The 12,000 delegates attending 20th International AIDS Conference in Melbourne have vastly different visions about how to eradicate disease More

Disasters May Doom Malaysia’s Flag Carrier

Even before loss of two jets loaded with passengers on international flights, company had been operating in red for three years, accumulating deficit of $1.3 billion More

Afghan Presidential Vote Audit Continues Despite Glitches

Process has been marred by walkouts by representatives of two competing candidates, Abdullah Abdullah and Ashraf Ghani More

Featured Videos

Your JavaScript is turned off or you have an old version of Adobe's Flash Player. Get the latest Flash player.
Nature of Space Exploration Enters New Agei
X
Elizabeth Lee
July 20, 2014 2:36 AM
Forty-five years ago this month, the first humans walked on the moon. It was during an era of the space race between the United States and the Soviet Union. World politics have changed since then and -- as Elizabeth Lee reports -- so has the nature of space exploration.
Video

Video Nature of Space Exploration Enters New Age

Forty-five years ago this month, the first humans walked on the moon. It was during an era of the space race between the United States and the Soviet Union. World politics have changed since then and -- as Elizabeth Lee reports -- so has the nature of space exploration.
Video

Video Chicago’s Argonne Lab Developing Battery of the Future

In 2012, the U.S. Department of Energy’s Office of Science awarded a $120 million grant to a new technology center focused on battery development - headquartered at Argonne National Laboratory in suburban Chicago, Illinois. As VOA’s Kane Farabaugh reports, there scientists are making the next technological breakthroughs in energy storage.
Video

Video In NW Pakistan, Army Offensive Causes Massive Number of Displaced

Pakistan’s army offensive in North Waziristan has resulted in the large-scale displacement of the local population. VOA's Ayaz Gul reports from northwest Pakistan where authorities say around 80 percent of the estimated 1 million internally displaced persons [IDPs] have settled in Bannu district, while much of the remaining 20 percent are scattered in nearby cities.
Video

Video Kurdish Peshmerga Force Secures Kirkuk, Its Oil

The Kurdistan regional government has sent its Peshmerga troops into the adjacent province of Kirkuk to drive out insurgents, and to secure the area's rich oil fields. By doing this, the regional government has added a fourth province to the three it officially controls. The oil also provides revenue that could make an independent Kurdistan economically strong. VOA’s Jeffrey Young went out with the Peshmerga and filed this report.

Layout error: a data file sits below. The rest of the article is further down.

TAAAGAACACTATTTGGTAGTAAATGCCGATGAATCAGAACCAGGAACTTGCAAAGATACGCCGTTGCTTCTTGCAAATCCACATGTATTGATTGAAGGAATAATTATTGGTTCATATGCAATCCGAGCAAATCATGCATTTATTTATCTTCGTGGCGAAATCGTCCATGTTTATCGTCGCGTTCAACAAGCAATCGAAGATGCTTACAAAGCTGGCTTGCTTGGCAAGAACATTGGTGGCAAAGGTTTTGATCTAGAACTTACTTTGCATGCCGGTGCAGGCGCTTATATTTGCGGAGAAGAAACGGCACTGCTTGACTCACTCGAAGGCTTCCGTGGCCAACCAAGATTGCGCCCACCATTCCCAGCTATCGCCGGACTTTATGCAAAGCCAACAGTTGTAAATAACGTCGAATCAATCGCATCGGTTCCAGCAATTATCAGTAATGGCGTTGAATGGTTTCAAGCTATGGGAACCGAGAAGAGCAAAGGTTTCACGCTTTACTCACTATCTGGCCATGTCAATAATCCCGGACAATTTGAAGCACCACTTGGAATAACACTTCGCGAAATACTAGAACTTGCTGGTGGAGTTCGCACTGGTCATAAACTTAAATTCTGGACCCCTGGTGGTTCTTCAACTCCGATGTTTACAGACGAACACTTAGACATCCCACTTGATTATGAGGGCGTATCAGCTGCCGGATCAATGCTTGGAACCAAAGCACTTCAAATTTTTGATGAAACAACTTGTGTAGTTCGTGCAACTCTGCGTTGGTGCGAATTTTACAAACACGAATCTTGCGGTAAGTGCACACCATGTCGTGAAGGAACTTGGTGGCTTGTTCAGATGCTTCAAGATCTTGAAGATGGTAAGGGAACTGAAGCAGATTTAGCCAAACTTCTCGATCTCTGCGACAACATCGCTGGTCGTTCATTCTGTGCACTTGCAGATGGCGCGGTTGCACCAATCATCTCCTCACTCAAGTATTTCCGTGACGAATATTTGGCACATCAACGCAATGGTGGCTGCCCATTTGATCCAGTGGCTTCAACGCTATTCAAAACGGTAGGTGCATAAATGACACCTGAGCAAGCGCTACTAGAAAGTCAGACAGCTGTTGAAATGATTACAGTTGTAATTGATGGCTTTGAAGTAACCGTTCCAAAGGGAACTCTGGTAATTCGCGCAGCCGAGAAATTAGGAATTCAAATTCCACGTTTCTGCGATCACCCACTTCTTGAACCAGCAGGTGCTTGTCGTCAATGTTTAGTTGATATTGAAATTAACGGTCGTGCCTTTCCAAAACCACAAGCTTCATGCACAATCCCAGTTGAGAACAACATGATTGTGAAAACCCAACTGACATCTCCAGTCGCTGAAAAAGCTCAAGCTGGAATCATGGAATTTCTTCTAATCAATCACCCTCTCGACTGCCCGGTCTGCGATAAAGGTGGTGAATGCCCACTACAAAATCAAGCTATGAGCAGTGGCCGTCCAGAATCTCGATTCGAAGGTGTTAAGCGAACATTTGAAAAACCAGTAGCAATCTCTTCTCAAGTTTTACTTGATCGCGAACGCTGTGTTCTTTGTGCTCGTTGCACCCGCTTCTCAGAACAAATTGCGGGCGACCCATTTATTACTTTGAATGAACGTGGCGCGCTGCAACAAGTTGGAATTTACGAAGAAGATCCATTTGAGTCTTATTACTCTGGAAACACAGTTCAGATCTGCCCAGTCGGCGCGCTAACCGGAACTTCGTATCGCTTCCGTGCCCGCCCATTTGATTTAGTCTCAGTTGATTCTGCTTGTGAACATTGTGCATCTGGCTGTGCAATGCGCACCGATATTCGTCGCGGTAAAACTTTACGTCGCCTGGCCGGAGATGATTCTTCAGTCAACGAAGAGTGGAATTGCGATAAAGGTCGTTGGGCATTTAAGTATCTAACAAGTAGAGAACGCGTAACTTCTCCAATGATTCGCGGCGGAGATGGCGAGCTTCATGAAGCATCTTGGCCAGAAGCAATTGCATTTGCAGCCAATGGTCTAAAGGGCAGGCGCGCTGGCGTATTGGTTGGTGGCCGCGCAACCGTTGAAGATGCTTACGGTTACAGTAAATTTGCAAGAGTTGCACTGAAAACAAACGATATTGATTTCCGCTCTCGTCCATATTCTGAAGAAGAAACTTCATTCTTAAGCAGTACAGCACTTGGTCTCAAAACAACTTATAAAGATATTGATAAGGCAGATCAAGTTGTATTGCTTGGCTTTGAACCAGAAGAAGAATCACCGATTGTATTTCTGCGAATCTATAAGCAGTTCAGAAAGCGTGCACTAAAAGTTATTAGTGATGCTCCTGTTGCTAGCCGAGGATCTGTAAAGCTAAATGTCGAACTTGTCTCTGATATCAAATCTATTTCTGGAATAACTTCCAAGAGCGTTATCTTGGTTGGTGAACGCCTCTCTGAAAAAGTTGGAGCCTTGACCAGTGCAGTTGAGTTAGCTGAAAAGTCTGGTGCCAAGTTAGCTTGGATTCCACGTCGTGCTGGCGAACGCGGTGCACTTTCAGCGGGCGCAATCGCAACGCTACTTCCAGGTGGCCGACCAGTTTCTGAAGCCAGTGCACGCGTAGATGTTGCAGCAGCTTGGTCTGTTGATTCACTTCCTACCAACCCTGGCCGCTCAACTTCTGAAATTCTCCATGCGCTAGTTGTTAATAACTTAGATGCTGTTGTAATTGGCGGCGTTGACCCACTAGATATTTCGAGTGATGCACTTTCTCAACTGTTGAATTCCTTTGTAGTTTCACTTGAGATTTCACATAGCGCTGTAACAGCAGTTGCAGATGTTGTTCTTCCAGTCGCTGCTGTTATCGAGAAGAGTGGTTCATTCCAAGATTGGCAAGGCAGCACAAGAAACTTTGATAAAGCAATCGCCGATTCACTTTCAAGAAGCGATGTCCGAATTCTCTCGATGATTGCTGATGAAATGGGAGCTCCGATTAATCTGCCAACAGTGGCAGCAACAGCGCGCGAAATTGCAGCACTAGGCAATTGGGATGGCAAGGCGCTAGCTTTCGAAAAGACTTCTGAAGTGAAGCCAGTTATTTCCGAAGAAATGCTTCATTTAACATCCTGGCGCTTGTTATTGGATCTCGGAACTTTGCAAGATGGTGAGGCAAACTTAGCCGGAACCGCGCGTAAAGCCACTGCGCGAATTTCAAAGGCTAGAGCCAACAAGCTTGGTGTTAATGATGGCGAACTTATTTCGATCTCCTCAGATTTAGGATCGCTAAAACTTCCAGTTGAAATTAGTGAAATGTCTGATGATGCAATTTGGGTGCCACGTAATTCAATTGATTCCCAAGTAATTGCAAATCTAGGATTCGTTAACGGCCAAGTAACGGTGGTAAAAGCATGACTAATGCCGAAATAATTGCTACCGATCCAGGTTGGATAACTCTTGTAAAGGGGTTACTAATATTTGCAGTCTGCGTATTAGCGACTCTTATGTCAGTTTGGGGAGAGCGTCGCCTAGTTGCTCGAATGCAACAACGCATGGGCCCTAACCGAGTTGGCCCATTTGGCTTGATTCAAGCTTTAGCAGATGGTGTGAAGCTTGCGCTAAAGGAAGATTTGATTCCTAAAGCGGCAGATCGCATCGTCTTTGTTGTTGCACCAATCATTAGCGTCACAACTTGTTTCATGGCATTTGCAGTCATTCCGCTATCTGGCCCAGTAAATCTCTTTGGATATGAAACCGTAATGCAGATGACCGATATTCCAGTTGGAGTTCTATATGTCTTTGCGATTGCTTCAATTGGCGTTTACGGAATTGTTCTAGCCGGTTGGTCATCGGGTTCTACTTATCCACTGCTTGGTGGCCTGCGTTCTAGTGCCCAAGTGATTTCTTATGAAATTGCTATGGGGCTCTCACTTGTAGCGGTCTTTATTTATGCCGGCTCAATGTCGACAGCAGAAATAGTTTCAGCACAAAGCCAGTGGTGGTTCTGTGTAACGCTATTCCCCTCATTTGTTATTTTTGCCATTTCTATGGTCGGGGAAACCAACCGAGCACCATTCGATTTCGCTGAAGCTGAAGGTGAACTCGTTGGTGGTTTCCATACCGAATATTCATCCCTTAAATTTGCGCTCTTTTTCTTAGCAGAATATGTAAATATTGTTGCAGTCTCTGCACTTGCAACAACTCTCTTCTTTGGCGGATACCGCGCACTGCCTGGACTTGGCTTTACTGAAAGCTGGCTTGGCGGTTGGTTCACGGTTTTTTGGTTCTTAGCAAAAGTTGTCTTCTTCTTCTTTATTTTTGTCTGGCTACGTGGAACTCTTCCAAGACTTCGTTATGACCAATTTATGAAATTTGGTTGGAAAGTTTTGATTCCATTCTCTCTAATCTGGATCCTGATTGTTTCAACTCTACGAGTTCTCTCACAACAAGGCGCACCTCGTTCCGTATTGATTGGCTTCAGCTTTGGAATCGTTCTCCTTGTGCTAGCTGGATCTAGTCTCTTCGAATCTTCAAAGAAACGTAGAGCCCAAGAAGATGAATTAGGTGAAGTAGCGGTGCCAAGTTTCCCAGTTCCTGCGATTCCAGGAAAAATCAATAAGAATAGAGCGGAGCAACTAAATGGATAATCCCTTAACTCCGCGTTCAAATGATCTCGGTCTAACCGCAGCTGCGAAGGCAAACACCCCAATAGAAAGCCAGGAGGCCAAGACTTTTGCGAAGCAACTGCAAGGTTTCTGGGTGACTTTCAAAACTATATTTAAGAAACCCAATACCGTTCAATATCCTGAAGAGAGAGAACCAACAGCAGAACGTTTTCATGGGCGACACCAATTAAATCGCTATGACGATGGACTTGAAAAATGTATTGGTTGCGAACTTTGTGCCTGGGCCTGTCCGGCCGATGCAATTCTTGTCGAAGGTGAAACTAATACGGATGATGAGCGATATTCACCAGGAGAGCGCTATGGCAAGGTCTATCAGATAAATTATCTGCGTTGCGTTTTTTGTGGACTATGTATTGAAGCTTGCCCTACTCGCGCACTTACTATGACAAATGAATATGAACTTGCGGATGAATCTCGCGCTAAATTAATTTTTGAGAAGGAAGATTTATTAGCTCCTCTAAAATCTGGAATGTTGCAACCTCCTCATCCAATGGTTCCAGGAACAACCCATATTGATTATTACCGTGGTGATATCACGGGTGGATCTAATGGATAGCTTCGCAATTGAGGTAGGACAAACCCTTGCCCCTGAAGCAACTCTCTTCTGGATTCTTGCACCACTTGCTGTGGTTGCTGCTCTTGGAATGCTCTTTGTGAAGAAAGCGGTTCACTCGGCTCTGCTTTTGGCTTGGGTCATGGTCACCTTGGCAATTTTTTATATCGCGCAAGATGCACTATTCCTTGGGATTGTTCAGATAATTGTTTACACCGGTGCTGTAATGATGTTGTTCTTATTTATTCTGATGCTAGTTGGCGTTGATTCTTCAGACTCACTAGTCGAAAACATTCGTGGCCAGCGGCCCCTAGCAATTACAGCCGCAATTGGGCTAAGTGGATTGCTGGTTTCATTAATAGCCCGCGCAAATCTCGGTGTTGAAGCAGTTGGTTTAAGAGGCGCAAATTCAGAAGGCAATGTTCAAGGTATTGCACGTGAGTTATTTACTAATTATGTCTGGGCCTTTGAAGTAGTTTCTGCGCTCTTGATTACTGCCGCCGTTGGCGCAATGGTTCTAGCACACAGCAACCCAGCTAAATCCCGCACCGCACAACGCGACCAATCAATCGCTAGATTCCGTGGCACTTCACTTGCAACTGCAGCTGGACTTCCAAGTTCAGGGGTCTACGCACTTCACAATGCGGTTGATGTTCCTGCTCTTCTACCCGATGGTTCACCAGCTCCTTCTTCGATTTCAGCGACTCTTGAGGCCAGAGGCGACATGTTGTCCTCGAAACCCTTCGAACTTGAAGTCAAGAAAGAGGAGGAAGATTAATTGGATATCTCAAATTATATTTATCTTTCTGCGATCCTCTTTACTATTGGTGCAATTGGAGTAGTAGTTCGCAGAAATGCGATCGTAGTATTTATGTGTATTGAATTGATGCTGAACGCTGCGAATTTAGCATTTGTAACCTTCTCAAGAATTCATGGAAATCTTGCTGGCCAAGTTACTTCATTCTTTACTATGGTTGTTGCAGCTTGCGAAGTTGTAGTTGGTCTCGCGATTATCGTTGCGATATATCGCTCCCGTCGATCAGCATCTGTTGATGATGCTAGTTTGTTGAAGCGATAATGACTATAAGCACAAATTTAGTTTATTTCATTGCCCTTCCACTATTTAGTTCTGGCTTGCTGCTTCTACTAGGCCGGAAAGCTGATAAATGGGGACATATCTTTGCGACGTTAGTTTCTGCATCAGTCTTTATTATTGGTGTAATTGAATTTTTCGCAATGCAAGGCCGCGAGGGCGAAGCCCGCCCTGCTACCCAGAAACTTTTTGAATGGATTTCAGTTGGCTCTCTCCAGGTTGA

Video

Video Malaysia Reeling: Second Air Disaster in Four Months

Malaysia is reeling from the second air disaster in four months involving the country’s flag carrier. Flight 340 vanished in March and despite an extensive search, no debris has been found. And on Thursday, Flight 17, likely hit by a surface-to-air missile, came apart over eastern Ukraine. The two incidents together have left more than 500 people dead. VOA Correspondent Steve Herman reports from Kuala Lumpur.
Video

Video Diplomatic Crisis Grows Over MH17 Plane Crash

The Malaysia Airlines crash in eastern Ukraine is drawing reaction from leaders around the world. With suspicions growing that a surface-to-air missile shot down the aircraft, there are increasing tensions in the international community over who is to blame. Henry Ridgwell reports for VOA from London.
Video

Video Undocumented Immigrants Face Perilous Journey to US, No Guarantees

Every day, hundreds of undocumented immigrants from Central America attempt the arduous journey through Mexico and turn themselves over to U.S. border patrol -- with the hope that they will not be turned away. But the dangers they face along the way are many, and as Ramon Taylor reports from the Rio Grande Valley in Texas, their fate rests on more than just the reception they get at the US border.
Video

Video Scientists Create Blackest Material Ever

Of all the black things in the universe only the infamous "black holes" are so black that not even a tiny amount of light can bounce back. But scientists have managed to create material almost as black, and it has enormous potential use. VOA’s George Putic has more.
Video

Video Fog Collector Transforming Maasai Water Harvesting in Kenya

The Maasai people of Kenya are known for their cattle-herding, nomadic lifestyle. But it's an existence that depends on access to adequate water for their herds and flocks. Lenny Ruvaga reports for VOA, on a "fog collector."

AppleAndroid